It’s just overcast at the moment, but the rain is coming, probably not long after daylight. It looks like we’re south of the heaviest, but there’s a big swirl out there in the ocean. It should taper off after lunchtime and we’re under a SMALL CRAFT ADVISORY until 3pm. 54F, wind at 2-7mph and gusting, AQI27, UV4. 100% chance of rain today and 10% tonight. Tomorrow should be nice, but Monday has a good chance of being a repeat of today. After that it’s all showers and clouds out to the end of the forecast, and no more than 50% chance of rain.
Yesterday Tempus got in at 8:30am. The papers were awfully late, but he whizzed through deliveries. I got up to participate in one class, then went back to bed. I got up and watched a 2nd class and kept dozing off. Tempus got up and made coffee and then I was ok, taking a class in the civilization collapse around 1177BCE. Tempus made a lovely meal of scrambled eggs, bacon and pancakes while I was doing computer work.
I eventually got a nap, then Tempus helped me make up some kits for possible orders. …and then back to the Mab’s site. Tempus headed out around 2. I had spaced getting the astronomy stuff, so I got that going while I was putting this together.
I still have more to do on the Mab’s galleries and more to do plants, since I have sweetgrass, echinacea, sage and two figs to get into the ground. That doesn’t even count the starts that need to be potted, now that I have some table to work on. Hopefully things won’t be too messy, weather-wise, although I can do them right in front of the door and then sweep, afterward, I guess.
I’ll probably be harvesting greens and such, since I need to do some salad and then probably a chicken and garlic soup.
Today’s plant, sacred to both St. Dorothea (patron saint of florists, which is the attribution that you usually see) and to Aphrodite, is the Jacinth or blue Hyacinth, Hyacinthus orientalis. It is highly poisonous, but has a use or two in the herbalist’s pharmacopeia. It is a lovely plant with a sweet scent that is a garden favorite. It hybridizes easily and will propagate itself in the right environment. – Male, Venus, Water – Promotes happiness, peace of mind and peaceful sleep. Attracts love, luck, and good fortune. Named for Hiakinthos, Greek God of homosexual love, this is the patron herb for gay men. Guards against nightmares when used as an oil, burned as incense, or included in dream pillows. Carry in amulet or sachet to ease grief or the pain of childbirth. More on this plant here: http://en.wikipedia.org/wiki/Hyacinthus_orientalis or here: http://en.wikipedia.org/wiki/Hyacinth_%28plant%29 and on St. Dorothea here: http://en.wikipedia.org/wiki/Dorothea_of_Caesare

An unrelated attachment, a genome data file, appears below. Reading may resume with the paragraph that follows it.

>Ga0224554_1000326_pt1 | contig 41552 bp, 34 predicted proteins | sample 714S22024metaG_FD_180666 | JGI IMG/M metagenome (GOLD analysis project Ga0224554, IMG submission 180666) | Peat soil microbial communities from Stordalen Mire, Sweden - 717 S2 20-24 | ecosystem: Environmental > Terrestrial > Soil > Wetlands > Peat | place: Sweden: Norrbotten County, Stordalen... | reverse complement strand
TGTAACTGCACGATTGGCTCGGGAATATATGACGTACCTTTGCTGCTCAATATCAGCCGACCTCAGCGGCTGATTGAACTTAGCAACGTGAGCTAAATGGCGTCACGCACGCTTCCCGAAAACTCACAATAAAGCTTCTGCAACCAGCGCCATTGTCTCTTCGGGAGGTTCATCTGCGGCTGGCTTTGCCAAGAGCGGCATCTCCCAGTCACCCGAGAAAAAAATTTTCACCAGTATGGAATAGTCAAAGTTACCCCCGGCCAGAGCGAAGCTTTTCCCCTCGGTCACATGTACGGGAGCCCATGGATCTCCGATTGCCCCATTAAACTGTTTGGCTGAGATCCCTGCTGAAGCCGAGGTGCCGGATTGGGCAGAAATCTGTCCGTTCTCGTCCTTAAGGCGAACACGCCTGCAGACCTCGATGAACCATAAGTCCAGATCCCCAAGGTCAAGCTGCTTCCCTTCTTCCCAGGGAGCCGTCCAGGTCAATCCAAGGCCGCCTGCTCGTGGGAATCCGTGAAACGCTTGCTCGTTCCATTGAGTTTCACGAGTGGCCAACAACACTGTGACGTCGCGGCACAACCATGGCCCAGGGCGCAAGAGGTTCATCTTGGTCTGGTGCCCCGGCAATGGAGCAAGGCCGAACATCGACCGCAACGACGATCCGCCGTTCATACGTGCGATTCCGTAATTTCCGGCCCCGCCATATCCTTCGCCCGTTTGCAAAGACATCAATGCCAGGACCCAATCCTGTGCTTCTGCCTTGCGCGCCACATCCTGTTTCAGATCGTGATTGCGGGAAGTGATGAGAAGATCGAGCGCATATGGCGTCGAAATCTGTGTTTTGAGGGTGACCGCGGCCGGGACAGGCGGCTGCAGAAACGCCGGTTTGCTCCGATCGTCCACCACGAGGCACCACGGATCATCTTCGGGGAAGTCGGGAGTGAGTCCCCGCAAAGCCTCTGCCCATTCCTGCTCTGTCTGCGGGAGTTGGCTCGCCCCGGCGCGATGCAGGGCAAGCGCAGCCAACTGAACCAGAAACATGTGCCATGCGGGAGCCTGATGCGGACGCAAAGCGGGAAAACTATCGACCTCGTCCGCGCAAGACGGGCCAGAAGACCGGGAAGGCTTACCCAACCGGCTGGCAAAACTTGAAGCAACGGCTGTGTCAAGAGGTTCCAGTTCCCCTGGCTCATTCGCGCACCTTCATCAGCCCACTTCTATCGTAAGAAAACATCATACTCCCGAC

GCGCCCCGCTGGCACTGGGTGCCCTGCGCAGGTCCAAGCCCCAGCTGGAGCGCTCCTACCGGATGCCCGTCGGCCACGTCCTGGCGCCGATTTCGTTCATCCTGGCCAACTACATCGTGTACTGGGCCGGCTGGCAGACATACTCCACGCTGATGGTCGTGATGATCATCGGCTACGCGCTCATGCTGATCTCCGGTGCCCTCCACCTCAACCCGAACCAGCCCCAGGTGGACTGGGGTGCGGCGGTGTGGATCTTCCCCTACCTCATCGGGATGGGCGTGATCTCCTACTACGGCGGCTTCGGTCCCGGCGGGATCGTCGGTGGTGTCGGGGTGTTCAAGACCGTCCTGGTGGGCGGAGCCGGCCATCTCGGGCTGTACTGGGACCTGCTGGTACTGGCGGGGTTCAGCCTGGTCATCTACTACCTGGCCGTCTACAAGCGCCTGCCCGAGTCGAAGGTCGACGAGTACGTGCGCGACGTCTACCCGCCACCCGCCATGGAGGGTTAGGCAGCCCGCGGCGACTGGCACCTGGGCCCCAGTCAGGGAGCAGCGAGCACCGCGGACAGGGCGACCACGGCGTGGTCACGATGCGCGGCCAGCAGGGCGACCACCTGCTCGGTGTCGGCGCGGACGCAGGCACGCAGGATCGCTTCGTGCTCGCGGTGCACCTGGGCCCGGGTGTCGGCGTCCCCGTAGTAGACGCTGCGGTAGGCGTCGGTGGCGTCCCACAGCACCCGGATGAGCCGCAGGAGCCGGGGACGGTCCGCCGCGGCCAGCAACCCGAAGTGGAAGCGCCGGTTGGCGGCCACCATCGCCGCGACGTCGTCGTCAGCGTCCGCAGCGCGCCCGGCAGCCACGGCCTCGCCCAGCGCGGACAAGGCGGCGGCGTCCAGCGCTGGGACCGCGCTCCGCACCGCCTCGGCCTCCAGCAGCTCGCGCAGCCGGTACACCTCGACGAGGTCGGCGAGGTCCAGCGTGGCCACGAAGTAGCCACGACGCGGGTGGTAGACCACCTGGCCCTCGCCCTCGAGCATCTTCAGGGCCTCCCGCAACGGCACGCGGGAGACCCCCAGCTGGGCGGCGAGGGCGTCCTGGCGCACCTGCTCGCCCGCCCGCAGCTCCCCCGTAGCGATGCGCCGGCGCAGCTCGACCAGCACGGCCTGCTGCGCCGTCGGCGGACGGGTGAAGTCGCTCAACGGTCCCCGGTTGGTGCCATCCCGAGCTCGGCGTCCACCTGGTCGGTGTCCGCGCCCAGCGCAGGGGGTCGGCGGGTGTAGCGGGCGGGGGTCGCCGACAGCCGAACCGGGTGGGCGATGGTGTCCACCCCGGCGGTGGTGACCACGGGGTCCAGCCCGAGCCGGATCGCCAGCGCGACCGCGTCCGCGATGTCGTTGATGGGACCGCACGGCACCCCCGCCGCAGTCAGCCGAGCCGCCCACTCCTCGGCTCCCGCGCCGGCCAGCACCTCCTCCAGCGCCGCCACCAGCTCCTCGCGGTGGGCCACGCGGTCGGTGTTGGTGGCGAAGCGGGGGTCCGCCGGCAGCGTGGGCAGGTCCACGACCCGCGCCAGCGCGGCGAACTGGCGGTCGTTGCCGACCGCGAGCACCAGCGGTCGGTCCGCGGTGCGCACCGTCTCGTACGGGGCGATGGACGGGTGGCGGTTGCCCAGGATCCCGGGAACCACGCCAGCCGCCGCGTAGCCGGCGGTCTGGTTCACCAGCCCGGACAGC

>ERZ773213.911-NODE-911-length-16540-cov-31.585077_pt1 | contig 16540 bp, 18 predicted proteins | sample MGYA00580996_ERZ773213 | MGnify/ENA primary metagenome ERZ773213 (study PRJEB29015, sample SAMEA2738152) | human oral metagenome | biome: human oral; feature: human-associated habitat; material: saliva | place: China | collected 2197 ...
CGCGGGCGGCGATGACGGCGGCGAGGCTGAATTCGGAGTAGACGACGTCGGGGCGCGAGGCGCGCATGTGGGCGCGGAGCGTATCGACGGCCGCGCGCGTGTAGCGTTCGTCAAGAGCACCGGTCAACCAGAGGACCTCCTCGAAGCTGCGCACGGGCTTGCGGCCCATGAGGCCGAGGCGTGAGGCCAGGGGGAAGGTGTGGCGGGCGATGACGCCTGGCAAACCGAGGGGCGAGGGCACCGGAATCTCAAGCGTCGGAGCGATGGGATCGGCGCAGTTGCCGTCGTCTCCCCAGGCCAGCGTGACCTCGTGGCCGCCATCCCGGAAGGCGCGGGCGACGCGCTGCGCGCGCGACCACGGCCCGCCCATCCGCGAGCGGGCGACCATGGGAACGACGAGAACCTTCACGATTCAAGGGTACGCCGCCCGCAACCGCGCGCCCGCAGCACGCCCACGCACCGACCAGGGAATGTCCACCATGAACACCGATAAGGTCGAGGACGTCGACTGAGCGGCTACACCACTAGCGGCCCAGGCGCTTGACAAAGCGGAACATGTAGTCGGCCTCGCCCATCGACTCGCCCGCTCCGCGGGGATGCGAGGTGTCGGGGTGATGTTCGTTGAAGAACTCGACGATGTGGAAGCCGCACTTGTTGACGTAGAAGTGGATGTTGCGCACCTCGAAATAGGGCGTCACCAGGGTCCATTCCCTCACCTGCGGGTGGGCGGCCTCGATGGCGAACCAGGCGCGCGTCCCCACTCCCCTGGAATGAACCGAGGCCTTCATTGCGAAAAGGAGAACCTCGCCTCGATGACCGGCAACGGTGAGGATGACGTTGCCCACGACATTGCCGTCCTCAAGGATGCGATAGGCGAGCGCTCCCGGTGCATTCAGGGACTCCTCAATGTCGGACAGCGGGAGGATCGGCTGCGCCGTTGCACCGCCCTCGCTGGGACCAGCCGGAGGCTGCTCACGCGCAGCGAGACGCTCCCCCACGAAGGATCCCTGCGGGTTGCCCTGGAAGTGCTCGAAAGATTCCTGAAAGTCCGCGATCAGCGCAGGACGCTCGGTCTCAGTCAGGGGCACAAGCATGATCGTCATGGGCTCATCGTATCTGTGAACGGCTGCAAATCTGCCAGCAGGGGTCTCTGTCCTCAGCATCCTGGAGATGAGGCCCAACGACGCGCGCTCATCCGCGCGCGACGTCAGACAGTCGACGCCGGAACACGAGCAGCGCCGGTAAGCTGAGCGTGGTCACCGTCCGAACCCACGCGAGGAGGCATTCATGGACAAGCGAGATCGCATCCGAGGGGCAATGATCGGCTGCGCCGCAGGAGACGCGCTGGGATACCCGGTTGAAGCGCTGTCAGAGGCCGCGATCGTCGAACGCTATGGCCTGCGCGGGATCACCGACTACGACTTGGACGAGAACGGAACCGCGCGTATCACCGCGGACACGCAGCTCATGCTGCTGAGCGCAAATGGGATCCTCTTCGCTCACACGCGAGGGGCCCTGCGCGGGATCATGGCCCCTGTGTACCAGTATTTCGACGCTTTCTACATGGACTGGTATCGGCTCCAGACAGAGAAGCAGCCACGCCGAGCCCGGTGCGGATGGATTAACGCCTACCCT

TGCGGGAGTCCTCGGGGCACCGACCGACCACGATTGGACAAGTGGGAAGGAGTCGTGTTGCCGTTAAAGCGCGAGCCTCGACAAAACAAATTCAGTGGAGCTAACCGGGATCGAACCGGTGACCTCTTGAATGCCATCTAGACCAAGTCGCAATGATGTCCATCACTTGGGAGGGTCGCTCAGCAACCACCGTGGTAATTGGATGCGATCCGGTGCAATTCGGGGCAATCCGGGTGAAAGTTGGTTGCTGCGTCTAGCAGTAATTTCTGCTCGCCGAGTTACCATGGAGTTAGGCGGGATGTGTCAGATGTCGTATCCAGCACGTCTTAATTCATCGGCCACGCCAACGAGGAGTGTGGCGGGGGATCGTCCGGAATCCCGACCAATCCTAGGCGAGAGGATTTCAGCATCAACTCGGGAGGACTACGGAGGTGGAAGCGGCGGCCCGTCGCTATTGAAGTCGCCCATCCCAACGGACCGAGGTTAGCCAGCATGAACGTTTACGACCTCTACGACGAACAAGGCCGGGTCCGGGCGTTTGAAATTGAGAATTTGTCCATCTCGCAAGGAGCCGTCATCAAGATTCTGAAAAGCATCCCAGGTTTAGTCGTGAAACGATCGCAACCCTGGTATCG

Today is the date in 1986 when the Chernobyl Nuclear Power Plant near Chernobyl, Ukrainian SSR, suffered a steam explosion, resulting in a fire, a nuclear meltdown, and the evacuation and resettlement of over 336,000 people around Europe. It apparently started from an unauthorized experiment, a couple of large power surges and then graphite being exposed to air, which caused it to catch fire. The long-term effects are pretty horrendous and haven’t been caught up with, yet. http://en.wikipedia.org/wiki/Chernobyl_Nuclear_Power_Plant More on the disaster itself here: http://en.wikipedia.org/wiki/Chernobyl_disaster
The shop is closed for the duration. Need something? Give us a call at 541-563-7154 or Facebook or email at firstname.lastname@example.org We should be able to accommodate requests and even allow a little shopping, one person at a time.
Love & Light,
Today’s Astro & Calendar
Waxing Moon Magick – The waxing moon is for constructive magick, such as love, wealth, success, courage, friendship, luck or healthy, protection, divination. Any working that needs extra power, such as help finding a new job or healings for serious conditions, can be done now. Also, love, knowledge, legal undertakings, money and dreams. Phase ends at the Tide Change on 5/7 at 3:45am. Diana’s Bow – On the 3rd day after the new moon you can (weather permitting) see the tiny crescent in the sky, the New Moon holding the Old Moon in her arms. Begin on your goals for the next month. A good time for job interviews or starting a project. Take a concrete step! God/dess aspect: Daughter/Son/Innocence – Associated God/dess: Vesta, Horus. Phase ends on 4/27 at 7:26am.
The waxing crescent Moon stands with Aldebaran below Venus this evening, as shown above. The earthshine within its horns (“the old moon on the new moon’s arms”) will now be in much better view than yesterday. The Moon’s dark limb will occult Epsilon Tauri in the Hyades, magnitude 3.5, for eastern Canada and the northernmost eastern US.